Educational board games for teens

Educational Board Games for Kids and Teens

Educational Board GamesAt this time of year you see plenty of reviews of gifts for children and teens – written by adults. It is not often you find ones written by the people who will receive the gifts. So, I asked a number of my students to review things that parents would view as educational – but they really enjoyed playing.

To make this offer appealing I told them I would give them 50% of my affiliate earnings when people bought any of the products they reviewed. I have now decided to make this a bit more lucrative for them and if anyone buys products through the Amazon affiliate links of this page – even if it is for other items, I will share 50% the additional revenue between the reviewers.

ScattergoriesSo – if you like something here, I encourage you to either click through and buy it immediately – or come back and click through when you are ready to buy. I will post on our Facebook page at the end of the holiday season, how much I was able to pay the students.

I let them review whatever they wanted to – and I have done basically no editing of their reviews. The last few items are actually educational card games, but I thought that was close enough to board games to keep in this post. I hope you find them useful and I also hope to help these students make their first online income!

Settlers of Catan – Review by Andrew J, 8th grade
I learned how to play Settlers of Catan when I was eleven. There is a lot of strategy in this game and you have to make a lot of choices.Playing Agricola Because the board has a different set up every game, you have to be able to change you strategy too. I enjoy playing this game with my family, and because there are different versions and extensions to the game, it does not get boring.
Scattergories – Review by Charlie H, 8th grade

Scattergories is a vocabulary increasing game for ages 11 and up. In the game, a 20-sided die is rolled and it lands on one of the 20 letters on the die. The players then have a list of 12 subjects, with subjects such as “Famous People” or “Capitals”, and they have to write down a word starting with the letter for each subject.Pandemic For example, if the letter was B, the player could write Barack Obama for Famous People and Bogota for Capitals.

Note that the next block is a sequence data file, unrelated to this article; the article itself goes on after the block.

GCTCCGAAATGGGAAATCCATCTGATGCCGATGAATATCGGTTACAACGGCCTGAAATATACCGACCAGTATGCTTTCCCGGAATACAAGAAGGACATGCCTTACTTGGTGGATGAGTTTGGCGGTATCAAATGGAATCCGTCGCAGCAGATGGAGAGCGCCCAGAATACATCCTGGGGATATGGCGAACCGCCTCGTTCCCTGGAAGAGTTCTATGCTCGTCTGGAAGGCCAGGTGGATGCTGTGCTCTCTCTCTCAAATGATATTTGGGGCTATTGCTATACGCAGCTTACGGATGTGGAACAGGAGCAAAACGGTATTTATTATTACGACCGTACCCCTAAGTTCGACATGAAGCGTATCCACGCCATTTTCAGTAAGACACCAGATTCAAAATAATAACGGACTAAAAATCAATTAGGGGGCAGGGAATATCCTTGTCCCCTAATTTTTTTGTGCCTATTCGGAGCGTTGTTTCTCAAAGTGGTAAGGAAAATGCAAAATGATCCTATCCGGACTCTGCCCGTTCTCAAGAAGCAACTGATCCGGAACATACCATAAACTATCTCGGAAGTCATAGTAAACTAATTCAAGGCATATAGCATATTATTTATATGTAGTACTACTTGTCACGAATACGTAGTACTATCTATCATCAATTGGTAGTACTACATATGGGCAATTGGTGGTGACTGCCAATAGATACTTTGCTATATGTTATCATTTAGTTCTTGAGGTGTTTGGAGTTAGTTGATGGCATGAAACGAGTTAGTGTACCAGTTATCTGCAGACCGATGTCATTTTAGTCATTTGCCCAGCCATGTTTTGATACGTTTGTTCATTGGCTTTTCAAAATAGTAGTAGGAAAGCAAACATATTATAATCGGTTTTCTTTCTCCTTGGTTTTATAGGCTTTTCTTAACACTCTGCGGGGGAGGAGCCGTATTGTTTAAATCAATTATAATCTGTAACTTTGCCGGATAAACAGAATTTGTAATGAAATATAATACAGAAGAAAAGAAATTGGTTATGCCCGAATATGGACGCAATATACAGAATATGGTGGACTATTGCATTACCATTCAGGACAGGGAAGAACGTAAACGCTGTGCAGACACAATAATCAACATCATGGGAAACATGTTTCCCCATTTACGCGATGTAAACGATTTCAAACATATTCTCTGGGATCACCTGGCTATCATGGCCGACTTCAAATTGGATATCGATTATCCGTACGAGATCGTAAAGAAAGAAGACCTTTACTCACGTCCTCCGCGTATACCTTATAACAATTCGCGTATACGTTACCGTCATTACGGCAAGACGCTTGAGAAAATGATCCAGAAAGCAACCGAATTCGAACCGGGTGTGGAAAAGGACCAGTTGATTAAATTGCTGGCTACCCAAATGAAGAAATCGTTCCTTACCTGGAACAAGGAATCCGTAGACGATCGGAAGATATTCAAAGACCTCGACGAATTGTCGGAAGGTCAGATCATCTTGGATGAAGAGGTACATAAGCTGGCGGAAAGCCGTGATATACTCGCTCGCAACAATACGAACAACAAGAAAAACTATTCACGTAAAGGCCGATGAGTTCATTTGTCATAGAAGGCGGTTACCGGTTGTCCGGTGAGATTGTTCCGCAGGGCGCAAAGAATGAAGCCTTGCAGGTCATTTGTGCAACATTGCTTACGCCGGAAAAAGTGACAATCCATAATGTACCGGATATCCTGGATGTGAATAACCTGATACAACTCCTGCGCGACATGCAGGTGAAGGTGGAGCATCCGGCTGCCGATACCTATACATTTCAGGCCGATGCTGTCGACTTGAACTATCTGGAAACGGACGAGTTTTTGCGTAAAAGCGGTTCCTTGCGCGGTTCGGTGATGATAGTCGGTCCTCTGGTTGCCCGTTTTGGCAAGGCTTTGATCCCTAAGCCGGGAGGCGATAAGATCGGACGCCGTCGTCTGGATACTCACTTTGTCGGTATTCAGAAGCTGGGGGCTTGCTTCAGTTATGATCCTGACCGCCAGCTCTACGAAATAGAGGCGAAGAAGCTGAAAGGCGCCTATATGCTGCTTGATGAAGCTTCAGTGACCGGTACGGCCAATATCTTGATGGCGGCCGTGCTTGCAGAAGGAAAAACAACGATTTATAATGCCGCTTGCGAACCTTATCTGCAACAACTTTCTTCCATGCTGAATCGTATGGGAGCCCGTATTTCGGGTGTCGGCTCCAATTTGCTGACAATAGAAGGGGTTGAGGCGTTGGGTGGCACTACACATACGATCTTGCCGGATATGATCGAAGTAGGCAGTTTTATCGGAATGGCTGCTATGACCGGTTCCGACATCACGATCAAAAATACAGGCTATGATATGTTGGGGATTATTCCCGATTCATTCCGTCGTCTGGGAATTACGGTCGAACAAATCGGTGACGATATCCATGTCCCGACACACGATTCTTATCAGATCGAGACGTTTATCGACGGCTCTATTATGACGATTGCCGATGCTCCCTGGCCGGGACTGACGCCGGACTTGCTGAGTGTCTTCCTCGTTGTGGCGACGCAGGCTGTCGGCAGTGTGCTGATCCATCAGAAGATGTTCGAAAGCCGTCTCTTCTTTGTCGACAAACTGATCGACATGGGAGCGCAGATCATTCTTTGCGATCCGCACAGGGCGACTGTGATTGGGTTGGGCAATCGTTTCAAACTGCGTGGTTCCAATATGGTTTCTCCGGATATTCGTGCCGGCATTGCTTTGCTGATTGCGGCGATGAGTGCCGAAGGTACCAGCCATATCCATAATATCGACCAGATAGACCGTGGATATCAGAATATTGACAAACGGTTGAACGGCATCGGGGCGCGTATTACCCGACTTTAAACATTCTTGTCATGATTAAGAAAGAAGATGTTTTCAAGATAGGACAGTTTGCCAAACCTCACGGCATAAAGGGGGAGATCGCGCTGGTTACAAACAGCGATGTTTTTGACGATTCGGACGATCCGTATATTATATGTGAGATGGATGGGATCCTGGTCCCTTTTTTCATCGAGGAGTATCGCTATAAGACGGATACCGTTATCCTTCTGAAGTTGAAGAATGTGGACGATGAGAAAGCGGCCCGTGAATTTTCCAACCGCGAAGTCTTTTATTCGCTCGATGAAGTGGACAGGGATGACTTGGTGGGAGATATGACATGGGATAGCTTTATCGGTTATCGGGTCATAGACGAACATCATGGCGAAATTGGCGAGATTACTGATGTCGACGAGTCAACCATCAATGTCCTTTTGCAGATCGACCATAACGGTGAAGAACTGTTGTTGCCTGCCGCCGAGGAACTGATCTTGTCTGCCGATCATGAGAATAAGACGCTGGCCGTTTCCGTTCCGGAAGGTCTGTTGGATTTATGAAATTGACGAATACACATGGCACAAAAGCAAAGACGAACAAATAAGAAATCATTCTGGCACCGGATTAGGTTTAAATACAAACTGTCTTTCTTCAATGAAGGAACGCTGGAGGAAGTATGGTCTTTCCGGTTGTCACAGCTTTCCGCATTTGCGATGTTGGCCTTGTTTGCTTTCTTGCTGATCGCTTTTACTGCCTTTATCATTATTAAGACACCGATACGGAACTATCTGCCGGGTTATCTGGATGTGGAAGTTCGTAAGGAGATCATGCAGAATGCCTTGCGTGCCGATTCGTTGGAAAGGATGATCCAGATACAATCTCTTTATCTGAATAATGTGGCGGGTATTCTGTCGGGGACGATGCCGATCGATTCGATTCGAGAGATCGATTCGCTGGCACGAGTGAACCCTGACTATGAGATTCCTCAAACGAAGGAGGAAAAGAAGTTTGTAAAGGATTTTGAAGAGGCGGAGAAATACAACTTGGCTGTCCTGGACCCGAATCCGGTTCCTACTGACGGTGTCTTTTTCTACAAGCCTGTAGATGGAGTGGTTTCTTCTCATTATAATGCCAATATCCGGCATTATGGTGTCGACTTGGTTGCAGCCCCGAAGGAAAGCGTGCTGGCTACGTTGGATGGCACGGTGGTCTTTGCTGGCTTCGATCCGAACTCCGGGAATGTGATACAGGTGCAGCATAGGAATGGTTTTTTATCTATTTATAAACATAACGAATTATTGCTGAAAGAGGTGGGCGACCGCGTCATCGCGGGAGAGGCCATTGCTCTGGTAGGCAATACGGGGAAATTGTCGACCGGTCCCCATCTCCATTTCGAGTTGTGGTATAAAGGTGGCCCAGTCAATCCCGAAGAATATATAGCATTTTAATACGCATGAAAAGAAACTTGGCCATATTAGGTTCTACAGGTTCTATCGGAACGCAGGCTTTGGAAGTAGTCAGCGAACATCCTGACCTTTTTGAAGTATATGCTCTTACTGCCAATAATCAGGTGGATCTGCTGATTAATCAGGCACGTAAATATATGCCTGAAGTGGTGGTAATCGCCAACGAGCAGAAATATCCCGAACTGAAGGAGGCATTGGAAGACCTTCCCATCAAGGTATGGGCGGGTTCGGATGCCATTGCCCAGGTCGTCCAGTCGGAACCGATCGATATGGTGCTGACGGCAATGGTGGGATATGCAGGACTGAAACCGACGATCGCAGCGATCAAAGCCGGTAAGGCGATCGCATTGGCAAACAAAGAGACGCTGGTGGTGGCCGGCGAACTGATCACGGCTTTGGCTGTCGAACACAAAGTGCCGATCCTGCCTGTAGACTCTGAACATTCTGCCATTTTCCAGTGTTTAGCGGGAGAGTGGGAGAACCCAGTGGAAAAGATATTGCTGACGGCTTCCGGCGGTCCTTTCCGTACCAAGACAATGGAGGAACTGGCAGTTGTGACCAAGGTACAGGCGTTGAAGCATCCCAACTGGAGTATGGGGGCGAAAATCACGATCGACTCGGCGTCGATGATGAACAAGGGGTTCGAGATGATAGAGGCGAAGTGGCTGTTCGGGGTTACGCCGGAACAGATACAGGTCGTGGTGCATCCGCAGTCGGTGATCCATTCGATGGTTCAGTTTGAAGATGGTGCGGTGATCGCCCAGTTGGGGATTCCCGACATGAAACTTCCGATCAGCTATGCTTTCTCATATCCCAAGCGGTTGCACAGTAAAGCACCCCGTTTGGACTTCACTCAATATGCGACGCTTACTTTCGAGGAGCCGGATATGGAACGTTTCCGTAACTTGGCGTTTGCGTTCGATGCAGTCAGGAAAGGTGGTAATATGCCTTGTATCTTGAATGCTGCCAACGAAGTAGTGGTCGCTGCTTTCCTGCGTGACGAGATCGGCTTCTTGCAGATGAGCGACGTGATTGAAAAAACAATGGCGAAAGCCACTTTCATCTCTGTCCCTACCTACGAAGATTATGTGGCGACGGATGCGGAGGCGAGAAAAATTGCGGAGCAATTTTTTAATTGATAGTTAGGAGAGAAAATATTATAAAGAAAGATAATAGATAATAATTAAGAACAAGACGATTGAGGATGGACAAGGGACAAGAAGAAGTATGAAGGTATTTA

Scattergories stretches your imagination to come up with words for the hardest subjects and letters. As the group shares their answers, players learn new words and facts increasing their own knowledge. Creative answers and puns are acceptable too, so the game really gets you thinking.

Trivial PursuitAgricola – Review by Jonathan Z, grade 8
Agricola, which is Latin for farmer, is a fun, educational, and addictive game. Based on life as a farmer in medieval times, Agricola has elements of history to it. Agricola is good for 3-5 players. Play time can take anywhere from 1.5 to 2.5 hours.

No, not a bit. It's a public charter school, an

by titus2mamato5

They provide the funds, the ES (educational specialist, or teacher, lol), etc. It's awesome. I've got 3 enrolled right now, at $1800/student (no high schoolers yet). They pay for tons of stuff. Right now, they're paying for their drama, chorus and karate lessons. I buy workbooks, educational board games, art supplies...I've gotten a computer and a telescope... We've done horseback riding, and will again, as well as gymnastics probably...
Oh, and we do camps. We've done science camps, history camps...they're supposed to go to marine biology camp in a couple months...


What are some of the best board games for teens?

While "best" is necessarily a value judgment, the best board games for teens are generally games with simple rules but complex strategy, and also games that encourage social interaction. The Settlers of Catan is an excellent game fitting this description, as are games with slightly more complicated rules such as Agricola. Apples to Apples, Taboo, and Balderdash make excellent party games. Risk is a classic strategy game, but takes some time to play. Finally, games such as chess and Go are classics for a reason.

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